Dec 2, 2020

ANTHONY ALBANESE – TRANSCRIPT – RADIO INTERVIEW – 2SM MARCUS PAUL IN THE MORNING – WEDNESDAY, 2 DECEMBER 2020

 

ANTHONY ALBANESE MP
LEADER OF THE AUSTRALIAN LABOR PARTY
MEMBER FOR GRAYNDLER

 

E&OE TRANSCRIPT
RADIO INTERVIEW
2SM MARCUS PAUL IN THE MORNING
WEDNESDAY, 2 DECEMBER 2020

 

SUBJECTS: Robodebt debacle; Australia’s relationship with China; Brereton Report; bushfire season.

 

MARCUS PAUL, HOST: Anthony Albanese, good morning to you.

 

ANTHONY ALBANESE, LEADER OF THE AUSTRALIAN LABOR PARTY: Good morning. You did well there.

 

PAUL: Thanks, Albo. You did well in asking the important questions in Parliament. But unfortunately, Stuart Robert obfuscated and read the usual spin and marketing spiel that we get from ScoMo and his mob. And nobody wants to take any responsibility at all for the Robodebt scandal, do they?

 

ALBANESE: Well, ScoMo should be called ‘Promo’ with the way that he acts. And this bloke, Stuart Robert, who has had to resign from the Ministry once before, he should go again. Because they’ve done a settlement here of $1.2 billion. This is a scheme that has resulted in tragedies. This is a scheme whereby they knew it was illegal. They also had multiple reports, at least 17 reports, of self-harm and tragedies occurring as a result of this Robodebt. And they continued to implement it. It’s just extraordinary. And when you ask the Minister, he pretends that this is a scheme that’s been around for decades. In fact, that’s not true. It was a scheme that was designed by Scott Morrison as Social Services Minister.

 

PAUL: Well, it is his baby, Anthony. From start to finish. He was Prime Minister when the whole thing fell apart. And nobody wants to take any responsibility for it. Taxpayers are going to foot the $1.2 billion bill at the end of it all because it was getting all too difficult with this class action that was being undertaken. And it’s almost as if, well, they bought their way out of trouble. I don’t buy it for a moment.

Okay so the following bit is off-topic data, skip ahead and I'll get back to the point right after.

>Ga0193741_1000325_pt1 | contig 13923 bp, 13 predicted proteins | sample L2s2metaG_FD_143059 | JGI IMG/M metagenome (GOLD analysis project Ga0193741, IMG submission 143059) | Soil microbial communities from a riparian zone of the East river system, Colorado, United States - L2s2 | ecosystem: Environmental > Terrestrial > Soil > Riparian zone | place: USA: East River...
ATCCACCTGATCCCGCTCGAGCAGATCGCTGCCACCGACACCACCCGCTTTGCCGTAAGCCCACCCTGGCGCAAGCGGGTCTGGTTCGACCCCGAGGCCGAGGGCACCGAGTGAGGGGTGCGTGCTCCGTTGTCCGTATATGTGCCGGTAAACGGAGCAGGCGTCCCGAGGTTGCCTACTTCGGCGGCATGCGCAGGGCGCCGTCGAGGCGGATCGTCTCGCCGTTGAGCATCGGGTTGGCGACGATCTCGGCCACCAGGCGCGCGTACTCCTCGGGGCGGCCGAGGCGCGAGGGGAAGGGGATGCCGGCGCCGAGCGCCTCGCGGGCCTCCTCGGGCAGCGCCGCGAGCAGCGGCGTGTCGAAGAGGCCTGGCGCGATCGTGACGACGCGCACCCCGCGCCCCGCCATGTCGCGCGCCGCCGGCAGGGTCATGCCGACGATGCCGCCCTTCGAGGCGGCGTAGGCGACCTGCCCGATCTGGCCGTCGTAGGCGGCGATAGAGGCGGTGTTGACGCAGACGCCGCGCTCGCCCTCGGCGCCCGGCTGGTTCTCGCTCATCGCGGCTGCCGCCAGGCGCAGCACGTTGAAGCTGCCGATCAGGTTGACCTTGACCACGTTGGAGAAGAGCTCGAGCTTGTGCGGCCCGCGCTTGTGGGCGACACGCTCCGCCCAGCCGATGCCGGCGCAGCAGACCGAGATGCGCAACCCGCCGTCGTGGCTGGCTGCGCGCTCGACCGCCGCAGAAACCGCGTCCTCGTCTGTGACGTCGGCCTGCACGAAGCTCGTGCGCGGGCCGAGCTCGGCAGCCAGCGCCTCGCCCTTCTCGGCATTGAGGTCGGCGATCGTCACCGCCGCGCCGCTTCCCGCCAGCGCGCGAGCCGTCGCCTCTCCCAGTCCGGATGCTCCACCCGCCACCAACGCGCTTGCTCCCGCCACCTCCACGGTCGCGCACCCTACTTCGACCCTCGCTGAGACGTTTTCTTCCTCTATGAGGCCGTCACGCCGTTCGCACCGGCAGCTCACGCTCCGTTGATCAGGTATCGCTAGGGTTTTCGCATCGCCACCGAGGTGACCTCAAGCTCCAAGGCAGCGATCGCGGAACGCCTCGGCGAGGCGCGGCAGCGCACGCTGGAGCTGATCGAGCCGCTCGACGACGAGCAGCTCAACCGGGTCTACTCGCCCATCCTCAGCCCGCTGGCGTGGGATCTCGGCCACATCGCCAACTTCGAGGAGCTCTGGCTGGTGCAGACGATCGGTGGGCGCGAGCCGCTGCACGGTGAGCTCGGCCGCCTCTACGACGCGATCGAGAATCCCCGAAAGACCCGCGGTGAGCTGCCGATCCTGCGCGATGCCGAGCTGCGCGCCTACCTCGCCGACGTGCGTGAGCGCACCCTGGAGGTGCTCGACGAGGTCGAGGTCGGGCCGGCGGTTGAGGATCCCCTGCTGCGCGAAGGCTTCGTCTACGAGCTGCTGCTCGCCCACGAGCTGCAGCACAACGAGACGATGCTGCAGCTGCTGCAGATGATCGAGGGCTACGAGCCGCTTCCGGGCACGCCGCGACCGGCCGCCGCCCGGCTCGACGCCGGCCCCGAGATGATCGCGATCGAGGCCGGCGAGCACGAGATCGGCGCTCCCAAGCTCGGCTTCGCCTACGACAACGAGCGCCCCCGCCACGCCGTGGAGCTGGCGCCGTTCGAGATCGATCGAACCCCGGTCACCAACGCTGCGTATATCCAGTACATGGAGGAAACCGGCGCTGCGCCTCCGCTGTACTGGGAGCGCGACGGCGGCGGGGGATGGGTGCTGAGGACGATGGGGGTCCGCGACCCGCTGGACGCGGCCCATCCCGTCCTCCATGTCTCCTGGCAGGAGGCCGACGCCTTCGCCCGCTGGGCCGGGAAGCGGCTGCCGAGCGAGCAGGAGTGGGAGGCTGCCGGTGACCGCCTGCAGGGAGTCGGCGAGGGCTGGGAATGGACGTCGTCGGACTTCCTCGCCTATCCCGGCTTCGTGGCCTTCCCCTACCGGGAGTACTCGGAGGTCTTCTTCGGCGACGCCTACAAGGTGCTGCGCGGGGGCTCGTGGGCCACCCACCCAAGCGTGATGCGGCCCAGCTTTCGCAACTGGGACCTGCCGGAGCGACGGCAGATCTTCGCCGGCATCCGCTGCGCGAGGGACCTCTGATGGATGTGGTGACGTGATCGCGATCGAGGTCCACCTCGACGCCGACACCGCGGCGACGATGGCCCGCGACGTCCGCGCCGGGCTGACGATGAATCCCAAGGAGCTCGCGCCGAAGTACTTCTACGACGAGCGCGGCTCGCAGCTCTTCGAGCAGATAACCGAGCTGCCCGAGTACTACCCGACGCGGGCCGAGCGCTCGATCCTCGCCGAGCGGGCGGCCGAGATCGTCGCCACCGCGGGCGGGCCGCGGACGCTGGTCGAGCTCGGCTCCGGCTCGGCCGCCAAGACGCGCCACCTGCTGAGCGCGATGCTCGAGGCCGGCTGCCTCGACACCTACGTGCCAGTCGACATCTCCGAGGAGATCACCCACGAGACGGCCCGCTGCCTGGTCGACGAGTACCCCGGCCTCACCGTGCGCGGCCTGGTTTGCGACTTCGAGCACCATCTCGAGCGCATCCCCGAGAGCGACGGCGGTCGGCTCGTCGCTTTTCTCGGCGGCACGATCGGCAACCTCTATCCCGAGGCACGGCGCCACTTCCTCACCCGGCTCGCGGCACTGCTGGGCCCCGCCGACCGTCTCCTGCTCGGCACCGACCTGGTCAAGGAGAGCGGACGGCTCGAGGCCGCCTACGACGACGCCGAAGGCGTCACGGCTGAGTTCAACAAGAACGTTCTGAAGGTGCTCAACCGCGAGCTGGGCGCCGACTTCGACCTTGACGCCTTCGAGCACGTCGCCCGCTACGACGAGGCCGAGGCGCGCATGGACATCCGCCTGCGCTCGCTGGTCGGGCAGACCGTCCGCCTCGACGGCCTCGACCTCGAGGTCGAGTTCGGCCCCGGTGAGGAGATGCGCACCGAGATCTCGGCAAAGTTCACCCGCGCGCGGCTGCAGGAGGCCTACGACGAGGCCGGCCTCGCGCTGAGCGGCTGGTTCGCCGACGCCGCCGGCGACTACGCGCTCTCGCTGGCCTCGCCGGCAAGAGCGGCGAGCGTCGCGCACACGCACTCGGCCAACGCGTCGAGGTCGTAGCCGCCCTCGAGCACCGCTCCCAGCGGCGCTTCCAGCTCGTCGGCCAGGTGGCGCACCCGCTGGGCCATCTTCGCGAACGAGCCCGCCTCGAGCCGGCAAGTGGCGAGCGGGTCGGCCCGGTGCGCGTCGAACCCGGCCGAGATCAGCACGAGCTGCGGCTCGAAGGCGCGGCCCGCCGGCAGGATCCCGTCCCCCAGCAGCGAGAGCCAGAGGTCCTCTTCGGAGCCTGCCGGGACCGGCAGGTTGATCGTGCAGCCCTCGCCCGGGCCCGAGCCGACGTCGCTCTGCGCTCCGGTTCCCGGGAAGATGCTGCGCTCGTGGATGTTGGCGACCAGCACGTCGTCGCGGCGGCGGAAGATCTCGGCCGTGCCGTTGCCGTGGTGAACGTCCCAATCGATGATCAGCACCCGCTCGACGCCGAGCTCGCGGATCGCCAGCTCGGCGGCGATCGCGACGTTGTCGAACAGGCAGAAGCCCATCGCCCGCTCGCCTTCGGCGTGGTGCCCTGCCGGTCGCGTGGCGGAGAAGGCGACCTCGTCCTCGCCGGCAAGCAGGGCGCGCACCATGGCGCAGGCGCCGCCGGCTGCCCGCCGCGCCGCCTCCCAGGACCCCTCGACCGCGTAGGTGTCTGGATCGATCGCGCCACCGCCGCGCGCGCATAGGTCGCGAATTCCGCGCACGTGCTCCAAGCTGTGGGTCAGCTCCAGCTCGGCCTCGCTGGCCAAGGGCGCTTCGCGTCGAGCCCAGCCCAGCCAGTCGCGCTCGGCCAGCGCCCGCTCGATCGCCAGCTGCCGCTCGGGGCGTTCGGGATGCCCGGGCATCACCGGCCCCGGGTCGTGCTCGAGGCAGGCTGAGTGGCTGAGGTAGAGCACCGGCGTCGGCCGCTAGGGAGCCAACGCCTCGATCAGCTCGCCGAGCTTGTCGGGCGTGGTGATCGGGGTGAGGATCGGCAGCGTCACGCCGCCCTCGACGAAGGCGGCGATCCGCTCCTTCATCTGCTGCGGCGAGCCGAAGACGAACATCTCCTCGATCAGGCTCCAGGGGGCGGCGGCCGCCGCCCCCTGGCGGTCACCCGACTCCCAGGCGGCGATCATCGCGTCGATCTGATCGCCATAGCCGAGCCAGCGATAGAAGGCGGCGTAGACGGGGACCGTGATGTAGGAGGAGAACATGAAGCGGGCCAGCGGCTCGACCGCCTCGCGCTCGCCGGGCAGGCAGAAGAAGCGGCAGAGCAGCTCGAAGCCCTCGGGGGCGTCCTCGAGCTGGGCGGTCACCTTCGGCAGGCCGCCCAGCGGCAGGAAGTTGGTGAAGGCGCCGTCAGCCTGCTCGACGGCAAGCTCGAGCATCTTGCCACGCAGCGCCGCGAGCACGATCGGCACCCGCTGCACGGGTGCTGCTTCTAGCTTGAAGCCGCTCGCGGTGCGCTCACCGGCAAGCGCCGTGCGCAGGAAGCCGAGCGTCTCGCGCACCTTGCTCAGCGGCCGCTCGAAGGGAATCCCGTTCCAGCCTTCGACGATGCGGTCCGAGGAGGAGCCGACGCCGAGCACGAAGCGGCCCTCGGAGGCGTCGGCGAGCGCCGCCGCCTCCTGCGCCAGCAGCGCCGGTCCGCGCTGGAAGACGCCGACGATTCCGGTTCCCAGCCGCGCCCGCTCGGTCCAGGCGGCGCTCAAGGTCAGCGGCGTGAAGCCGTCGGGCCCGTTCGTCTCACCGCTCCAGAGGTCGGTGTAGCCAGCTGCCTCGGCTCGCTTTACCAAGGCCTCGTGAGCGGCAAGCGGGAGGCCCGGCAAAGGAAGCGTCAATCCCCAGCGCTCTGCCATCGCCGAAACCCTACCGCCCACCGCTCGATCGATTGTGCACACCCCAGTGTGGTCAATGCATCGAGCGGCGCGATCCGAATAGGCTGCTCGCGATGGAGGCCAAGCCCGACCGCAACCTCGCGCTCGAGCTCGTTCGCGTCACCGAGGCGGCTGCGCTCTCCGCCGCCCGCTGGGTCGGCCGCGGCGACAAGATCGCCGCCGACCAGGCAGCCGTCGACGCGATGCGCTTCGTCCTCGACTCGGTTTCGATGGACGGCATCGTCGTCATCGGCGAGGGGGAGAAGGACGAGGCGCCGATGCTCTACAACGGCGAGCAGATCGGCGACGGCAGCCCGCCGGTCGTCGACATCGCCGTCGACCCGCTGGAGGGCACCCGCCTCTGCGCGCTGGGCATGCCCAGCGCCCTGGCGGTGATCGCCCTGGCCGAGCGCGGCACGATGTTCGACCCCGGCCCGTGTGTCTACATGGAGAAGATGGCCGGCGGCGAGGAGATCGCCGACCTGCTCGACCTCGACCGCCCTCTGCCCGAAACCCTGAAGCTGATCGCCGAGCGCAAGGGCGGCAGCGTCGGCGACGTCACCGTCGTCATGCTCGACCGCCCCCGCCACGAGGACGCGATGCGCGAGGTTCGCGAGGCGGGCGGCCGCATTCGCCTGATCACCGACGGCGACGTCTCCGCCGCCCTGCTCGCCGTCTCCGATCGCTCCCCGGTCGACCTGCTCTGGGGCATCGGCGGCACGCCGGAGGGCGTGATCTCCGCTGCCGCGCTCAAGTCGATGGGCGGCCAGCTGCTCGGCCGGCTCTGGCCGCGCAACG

ALBANESE: Well, he designed this scheme. Then as Treasurer, he boasted that it was going to produce revenue of $2 billion. And of course, we know instead of getting $2 billion revenue, it has cost taxpayers $1.2 billion for this settlement. And then they would have you believe that they’ve paid the largest settlement in Australian history. But no one is saying that they were wrong, they are saying that there’s nothing wrong here. They had report after report from the Administrative Appeals Tribunal that this scheme was illegal. They had advice from their own lawyers that this scheme was illegal. And we had circumstances whereby every single person without fail, every single one, who came into my electorate office there in Marrickville who complained about the debt notices that they’d received had their debt, when it was examined, reduced to either zero or reduced substantially. There wasn’t one of them that actually stacked up. Because they took the humans out of Human Services. These were all just auto-generated letters that had terrible consequences for people. And a whole lot of people would have, of course, if you get a letter, particularly some vulnerable people, you get a letter from the Government demanding that you pay back $1,000 or $2,000 from the Government, you pay it. You pay it because you’re worried. And for a whole lot of regimes that are less democratic than ours that you’d have people knocking on your door.

 

PAUL: Absolutely.

 

ALBANESE: And you had ministers saying they would hunt people down. That was the phrase that Alan Tudge used.